Couët Farm & Fromagerie / by katie ring

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It's no secret that I LOVE cheese so photographing a cheesemaker has been pretty high up on my photography bucket list.  Luckily I had the chance to phtograph Marie-Laure at Couët Farm & Fromagerie. When she gave me directions, including a red barn building, I had a picture in my head of rustic farm space.

When I arrived, it was different than I expected; far more scientific than expected. The cheese making room was a white shiny laboratory and not at all what I expected the inside of a barn to look like! Cheesemaker Marie-Laure said that yes, it's less romantic than people think.  And she's right. I didn't imagine a lab as a place for producing "artisan," "local," or "farm-to-table" cheese.

 The cheese making process was cool to watch.  Marie-Laure started by calibrating her equipment. They then scooped the Rennet (whey, cheese curds, and enzyme) out of a huge stainless steel container with what looked like dust pans! It was then put either into cheese cloth or small round tubs for whey to drain out. 

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For health reasons the environment is sterile. Taking that into consideration, I am quite glad this cheese is not made in the rustic environment I'd envisioned. I had no idea that I would have to wear special shoes, a lab coat, and a hair net!  I even left my camera bag in the changing area and made good use of one lens at a time to be sure to maintain a clean environment.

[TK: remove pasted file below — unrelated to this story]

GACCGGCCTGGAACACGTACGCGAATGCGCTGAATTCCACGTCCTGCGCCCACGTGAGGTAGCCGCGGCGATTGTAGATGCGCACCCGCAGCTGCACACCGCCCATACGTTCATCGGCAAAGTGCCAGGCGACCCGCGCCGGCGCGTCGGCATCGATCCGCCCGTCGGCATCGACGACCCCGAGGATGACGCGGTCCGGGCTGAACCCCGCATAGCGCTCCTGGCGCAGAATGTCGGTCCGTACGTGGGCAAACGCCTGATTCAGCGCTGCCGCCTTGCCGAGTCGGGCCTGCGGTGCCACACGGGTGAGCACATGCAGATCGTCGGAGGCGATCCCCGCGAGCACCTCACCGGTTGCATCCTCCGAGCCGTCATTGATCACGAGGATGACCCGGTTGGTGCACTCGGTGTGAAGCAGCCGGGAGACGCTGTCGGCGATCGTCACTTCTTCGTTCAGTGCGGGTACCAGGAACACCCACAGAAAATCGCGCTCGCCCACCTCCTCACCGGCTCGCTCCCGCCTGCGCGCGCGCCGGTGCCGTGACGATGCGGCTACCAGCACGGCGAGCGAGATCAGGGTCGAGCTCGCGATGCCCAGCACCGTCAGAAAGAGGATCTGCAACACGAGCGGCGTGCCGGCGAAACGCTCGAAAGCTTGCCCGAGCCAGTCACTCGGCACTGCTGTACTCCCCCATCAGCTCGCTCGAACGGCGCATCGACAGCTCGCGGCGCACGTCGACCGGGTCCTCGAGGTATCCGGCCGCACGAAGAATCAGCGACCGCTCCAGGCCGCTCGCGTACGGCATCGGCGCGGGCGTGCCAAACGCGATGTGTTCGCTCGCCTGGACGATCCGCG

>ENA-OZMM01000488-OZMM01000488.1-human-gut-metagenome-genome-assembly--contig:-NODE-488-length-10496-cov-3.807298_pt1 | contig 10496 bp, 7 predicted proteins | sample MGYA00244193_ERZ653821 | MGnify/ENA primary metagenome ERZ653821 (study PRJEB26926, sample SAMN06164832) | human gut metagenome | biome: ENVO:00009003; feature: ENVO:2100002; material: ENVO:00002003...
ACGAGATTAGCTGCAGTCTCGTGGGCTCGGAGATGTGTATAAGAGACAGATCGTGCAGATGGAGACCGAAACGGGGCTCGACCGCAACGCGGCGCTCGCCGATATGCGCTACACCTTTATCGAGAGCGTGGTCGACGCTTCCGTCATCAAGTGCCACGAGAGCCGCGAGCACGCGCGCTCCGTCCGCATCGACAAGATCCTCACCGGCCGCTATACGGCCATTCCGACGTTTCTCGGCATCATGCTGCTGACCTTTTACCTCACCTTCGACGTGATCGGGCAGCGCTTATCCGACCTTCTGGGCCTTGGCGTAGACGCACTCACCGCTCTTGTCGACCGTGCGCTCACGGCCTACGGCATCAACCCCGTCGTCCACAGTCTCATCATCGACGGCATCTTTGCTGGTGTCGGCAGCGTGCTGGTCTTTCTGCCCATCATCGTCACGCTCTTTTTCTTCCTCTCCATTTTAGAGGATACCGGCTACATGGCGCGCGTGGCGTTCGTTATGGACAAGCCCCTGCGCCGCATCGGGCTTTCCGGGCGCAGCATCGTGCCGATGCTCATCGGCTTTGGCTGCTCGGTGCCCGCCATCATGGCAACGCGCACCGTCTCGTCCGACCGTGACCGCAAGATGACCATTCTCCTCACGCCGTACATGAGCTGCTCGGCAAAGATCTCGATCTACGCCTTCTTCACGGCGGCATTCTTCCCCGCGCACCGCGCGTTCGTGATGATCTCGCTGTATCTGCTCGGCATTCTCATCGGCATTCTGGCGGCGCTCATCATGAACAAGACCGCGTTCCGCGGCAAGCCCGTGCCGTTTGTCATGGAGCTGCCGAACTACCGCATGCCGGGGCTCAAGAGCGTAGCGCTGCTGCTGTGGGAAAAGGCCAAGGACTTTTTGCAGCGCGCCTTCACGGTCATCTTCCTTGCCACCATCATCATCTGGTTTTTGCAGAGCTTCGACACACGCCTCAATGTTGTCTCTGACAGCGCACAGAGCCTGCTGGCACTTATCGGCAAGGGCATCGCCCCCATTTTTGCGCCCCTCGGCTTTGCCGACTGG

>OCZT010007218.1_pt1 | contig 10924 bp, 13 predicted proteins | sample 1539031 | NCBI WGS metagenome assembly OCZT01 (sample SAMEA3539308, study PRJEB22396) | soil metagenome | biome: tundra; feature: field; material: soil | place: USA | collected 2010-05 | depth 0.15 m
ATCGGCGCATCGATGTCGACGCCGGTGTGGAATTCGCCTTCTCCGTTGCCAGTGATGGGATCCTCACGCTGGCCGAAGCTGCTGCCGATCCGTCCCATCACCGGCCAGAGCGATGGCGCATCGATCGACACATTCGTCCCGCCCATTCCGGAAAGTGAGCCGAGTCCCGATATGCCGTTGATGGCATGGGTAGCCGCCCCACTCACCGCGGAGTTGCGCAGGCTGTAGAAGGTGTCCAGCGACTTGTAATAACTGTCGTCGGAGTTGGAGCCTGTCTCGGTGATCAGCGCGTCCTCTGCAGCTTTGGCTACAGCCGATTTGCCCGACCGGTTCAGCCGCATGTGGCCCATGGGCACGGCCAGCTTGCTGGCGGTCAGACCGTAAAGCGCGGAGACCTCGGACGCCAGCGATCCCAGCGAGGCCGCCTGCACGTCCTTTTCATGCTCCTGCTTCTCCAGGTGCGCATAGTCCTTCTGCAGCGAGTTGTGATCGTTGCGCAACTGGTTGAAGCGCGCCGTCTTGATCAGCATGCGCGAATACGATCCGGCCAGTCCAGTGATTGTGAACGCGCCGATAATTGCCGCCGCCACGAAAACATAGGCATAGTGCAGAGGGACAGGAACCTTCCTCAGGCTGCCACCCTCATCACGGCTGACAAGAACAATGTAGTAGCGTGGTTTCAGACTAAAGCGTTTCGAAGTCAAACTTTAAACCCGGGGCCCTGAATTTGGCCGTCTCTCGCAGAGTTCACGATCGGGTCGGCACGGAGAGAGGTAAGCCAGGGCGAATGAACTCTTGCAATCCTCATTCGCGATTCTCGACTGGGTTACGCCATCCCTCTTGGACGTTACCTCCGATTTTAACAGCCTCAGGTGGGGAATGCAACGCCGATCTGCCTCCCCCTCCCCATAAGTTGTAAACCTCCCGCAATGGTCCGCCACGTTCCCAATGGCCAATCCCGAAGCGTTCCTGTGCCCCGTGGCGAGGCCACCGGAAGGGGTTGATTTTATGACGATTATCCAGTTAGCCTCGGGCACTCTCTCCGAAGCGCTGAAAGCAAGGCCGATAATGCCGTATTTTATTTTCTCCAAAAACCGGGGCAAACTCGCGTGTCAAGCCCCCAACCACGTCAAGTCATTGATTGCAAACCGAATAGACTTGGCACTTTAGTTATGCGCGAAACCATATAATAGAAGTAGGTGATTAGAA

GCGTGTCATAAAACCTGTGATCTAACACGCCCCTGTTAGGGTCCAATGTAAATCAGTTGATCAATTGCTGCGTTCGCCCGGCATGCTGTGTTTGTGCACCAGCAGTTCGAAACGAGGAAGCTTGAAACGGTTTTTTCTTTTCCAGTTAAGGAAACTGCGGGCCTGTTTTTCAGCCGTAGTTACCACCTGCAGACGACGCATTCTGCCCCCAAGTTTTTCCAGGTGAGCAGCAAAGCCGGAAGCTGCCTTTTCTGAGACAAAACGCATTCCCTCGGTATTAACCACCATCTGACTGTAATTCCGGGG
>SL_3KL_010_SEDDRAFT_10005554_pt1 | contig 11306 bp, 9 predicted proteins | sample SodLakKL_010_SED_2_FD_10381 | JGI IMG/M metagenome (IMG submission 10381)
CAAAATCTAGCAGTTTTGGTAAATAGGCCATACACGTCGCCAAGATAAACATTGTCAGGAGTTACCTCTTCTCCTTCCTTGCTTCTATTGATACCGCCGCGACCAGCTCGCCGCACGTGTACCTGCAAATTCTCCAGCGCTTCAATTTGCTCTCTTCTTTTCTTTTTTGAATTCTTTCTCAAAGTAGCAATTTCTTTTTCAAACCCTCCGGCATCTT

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The part that WAS the way I imagined it was the cheese cave. That was exactly as I thought it would be...cool, dark, humid, and smelling earthy with hints of cream and cheese. It reminded me of the spaces where wine barrels are aged. If they had locked me in there it would have been fine with me because this is some GOOD cheese! Perhaps I will return with a chair and just hang out. That's cool, right?

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After photographing the cheese making process I had to try some! I took home two kinds: the Evelina (a sheeps milk cheese) and Adelisca (soft cows milk cheese). For me, the truly magical cheese was the garlic falvor Adelisca. I took home two coveted containers (one garlic and one herb) and shared only one bite with my husband before I inhaled the rest. Don't tell my studio manager that I hid one in the studio fridge!  Now that they're gone I'm going to need to get to a farmers market or back to the fromagerie in Dudley, MA ASAP to get my fix. 

I could go on and on about the delicious cheese, but I want to also tell you about the maker of this magic - cheesemaker Marie.  I asked Marie how she got into the cheese making business and her story is one that is all too familiar to me as a fellow millennial.  She finished grad school, had debt, and no job.  When put into this situation some people settle for a crappy job, but not Marie!  In the spring of 2010 she moved to Europe to apprentice for a few years with cheesemakers, dairy farmers, and a world renowned affineur.  In France, Spain and Italy she learned the art and business of making cheese, tending the soil and the animals that eat its grasses. 

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Cheese making has become a family business for the Couëts. Marie-Laure's mother works with her in the cheese room while her father watches his grandchild.  Marie's courage to follow her passion is inspiring and when you watch her work you can tell she's doing something she truly loves. Perhaps the secret ingredient in the cheese is...passion?  

Here are a few quick clips from the cheese-making: